Cover photo by Ricardo Gomez Angel
I’ve had to rumble with myself lately. It’s been an uncomfortable process. One that’s required an acknowledgement of some unhealthy thoughts around identity and self-worth.
My best friend was designing a course based on Positive Psychology, and she asked me to share a time with her when I was wholly happy. What was I doing and what was happening externally and internally that led to those feelings of happiness.
I had to think about that. Wholly happy? Authentically, you mean? No platitudes or easy, filler-type answers?
2004 – 2005
I was living in Tokyo, and I had just gotten a massive promotion. With that promotion came larger payments on my students loans that allowed me to pay them off much sooner than scheduled. Not long after, I found myself with disposable income. (I know!) Credit card payments were made in full at the end of the month and, for the first time in my adult life, I wasn’t stretching ¥1,500 (~$11 USD/£9) until payday. No more onigiris for lunch and dinner!
But it wasn’t just the financial freedom and my newfound ability to save, it was the recognition. I was working hard (anyone who’s worked in Asia will attest to the normalcy of the 12-hour workday), and I was being rewarded for it. Feeling valued had a positive impact on my self-esteem. I had received—even though I didn’t realize it at the time—external validation for a job well done. That validation had skyrocketed my internal self-worth.
While there were other promotions and job assignments that came later and fed my self-esteem, none of them felt as good as the first one. However, at some point along the way, all the “additional responsibilities” began to take their toll. I started grinding my teeth when I was asleep. There were conference calls three times a week in the evenings and occasionally on Saturday mornings at 6am (Friday at 6pm EST during daylight savings). “Difficult” conversations were becoming the norm, and the accolades had started to feel superficial—platitudes offered for the promise of more work.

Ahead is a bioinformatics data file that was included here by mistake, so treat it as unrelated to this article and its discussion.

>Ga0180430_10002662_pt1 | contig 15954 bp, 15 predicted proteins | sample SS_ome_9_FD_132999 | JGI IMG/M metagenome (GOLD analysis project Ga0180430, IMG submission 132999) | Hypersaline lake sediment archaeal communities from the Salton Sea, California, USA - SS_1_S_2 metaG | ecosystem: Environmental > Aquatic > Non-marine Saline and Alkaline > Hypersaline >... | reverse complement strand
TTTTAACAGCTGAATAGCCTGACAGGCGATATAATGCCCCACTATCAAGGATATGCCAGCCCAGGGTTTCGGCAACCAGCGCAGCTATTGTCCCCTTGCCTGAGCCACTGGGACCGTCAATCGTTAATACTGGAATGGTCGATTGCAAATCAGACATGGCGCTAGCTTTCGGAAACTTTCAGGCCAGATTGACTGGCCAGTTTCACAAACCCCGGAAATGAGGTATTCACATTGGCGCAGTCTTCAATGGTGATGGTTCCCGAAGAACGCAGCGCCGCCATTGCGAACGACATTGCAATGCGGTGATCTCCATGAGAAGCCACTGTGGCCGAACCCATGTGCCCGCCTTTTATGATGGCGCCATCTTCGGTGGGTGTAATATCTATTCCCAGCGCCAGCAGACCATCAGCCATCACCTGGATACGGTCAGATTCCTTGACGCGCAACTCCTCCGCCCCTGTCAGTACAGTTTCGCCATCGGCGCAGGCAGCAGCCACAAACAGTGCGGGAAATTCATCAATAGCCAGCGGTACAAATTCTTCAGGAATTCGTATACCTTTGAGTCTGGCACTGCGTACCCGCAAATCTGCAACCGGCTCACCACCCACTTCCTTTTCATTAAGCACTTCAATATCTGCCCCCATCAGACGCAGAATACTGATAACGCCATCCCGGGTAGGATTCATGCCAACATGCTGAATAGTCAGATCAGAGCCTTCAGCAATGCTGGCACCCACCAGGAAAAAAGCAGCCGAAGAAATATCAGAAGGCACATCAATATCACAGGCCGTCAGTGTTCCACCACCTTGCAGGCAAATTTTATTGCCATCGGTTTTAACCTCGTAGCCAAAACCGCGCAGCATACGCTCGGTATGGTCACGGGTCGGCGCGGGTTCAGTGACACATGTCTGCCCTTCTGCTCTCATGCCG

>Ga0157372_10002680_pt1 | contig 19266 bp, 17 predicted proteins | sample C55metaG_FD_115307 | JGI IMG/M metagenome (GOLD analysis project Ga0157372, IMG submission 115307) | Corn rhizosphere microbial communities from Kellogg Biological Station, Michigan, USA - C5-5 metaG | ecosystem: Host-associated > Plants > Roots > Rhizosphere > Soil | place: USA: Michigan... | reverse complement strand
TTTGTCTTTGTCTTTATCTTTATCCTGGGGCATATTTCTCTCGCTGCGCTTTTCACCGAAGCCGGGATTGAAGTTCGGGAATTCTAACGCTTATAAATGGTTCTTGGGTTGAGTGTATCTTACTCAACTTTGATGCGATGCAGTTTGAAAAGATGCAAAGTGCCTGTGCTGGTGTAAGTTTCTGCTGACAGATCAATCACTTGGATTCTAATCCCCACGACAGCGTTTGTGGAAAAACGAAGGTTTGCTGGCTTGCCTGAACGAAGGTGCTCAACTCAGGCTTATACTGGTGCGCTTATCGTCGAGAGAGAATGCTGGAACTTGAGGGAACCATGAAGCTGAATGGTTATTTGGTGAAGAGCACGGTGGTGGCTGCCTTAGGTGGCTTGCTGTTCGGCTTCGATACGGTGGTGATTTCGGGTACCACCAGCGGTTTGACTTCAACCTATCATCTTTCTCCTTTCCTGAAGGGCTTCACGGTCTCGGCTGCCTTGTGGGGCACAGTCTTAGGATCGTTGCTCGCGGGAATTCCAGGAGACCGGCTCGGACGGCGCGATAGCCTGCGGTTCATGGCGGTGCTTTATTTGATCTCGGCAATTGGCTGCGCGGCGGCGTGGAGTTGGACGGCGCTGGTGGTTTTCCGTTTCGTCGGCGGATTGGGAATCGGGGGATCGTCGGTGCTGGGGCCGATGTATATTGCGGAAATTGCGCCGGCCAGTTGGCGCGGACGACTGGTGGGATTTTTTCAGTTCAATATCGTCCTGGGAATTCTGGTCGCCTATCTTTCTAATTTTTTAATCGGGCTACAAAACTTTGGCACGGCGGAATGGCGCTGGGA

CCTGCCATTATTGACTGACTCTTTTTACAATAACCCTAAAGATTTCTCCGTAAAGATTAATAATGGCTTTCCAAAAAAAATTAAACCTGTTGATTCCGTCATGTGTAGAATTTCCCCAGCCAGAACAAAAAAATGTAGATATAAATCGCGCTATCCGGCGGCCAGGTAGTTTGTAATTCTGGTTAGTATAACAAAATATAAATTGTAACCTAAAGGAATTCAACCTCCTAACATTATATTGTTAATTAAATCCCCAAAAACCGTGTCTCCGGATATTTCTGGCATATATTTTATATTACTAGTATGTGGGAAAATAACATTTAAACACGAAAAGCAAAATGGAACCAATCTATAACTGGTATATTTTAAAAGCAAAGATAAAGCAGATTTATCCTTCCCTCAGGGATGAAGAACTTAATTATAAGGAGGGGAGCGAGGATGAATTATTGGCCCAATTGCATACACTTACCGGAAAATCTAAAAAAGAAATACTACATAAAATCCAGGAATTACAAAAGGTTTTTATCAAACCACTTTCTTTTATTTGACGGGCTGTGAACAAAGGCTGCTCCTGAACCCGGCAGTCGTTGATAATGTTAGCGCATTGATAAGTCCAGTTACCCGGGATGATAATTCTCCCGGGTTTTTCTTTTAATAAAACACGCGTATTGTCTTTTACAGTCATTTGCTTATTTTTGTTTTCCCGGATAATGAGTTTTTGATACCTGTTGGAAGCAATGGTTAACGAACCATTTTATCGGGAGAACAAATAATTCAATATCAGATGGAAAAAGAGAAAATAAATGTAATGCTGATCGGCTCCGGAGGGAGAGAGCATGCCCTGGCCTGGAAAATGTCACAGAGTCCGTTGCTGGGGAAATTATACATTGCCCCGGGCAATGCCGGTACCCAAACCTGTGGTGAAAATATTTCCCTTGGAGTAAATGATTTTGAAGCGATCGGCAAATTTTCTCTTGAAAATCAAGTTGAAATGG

I wouldn’t realize it until much later, but there’s a downside to linking one’s self-worth to external validation. What happens when your job doesn’t come with a paycheck and there’s no one telling you, “Well done.”
When my eldest was born, I wasn’t consumed with feelings of self-worth or validation. For the first time, I experienced a different kind of emotion. Satisfaction. The dictionary defines satisfaction as the fulfillment of one’s wishes, expectations, or needs. What made satisfaction the most powerful emotion I’d experienced was for the first time, I wanted nothing more.
Photo by Mustafa Omar
In those first moments when I held my daughter, I knew that no promotion, award, or certification would ever compare. What mattered the most to me was in my arms, and if we fell on hard times, well, we’d live under a bridge, huddled together because only death would separate us.
Fast forward to 2022 and my best friend’s question about a wholly happy memory, and I realized that right now, I’m living a wholly happy life. It looks very different than the last time I felt this way. I now have two children and am working in a new industry where tenure is rewarded—so nothing’s getting paid-off in this lifetime.
Because I’m no longer interested in ladder-climbing, I’ve had to find my sense of fulfillment and accomplishment through other means. Looking inward has been… awakening. I’ve adopted a more positive outlook on my “here and now”. As a result, I now safeguard the time I spend with my family so that I’m fully present—no more, “I’m here”, but my thoughts are on my to-do list. I’m much better at maintaining my boundaries, which means I don’t feel as stressed and pulled in many different directions anymore—it’s a superpower that comes with learning to say, “No.” and meaning it. I’ve seen the positive impact on my life (and my mind) by setting more realistic deadlines—not every free moment needs to turn into a productive one. There’s productivity in rest.
The result has been I am living a more purposeful and self-directed life.
Sometimes, an internal rumbling is necessary. It’s our internal compass attempting to let us know that it’s time to change course. It can be scary and is almost always frustrating, but in the end, it’s worth it.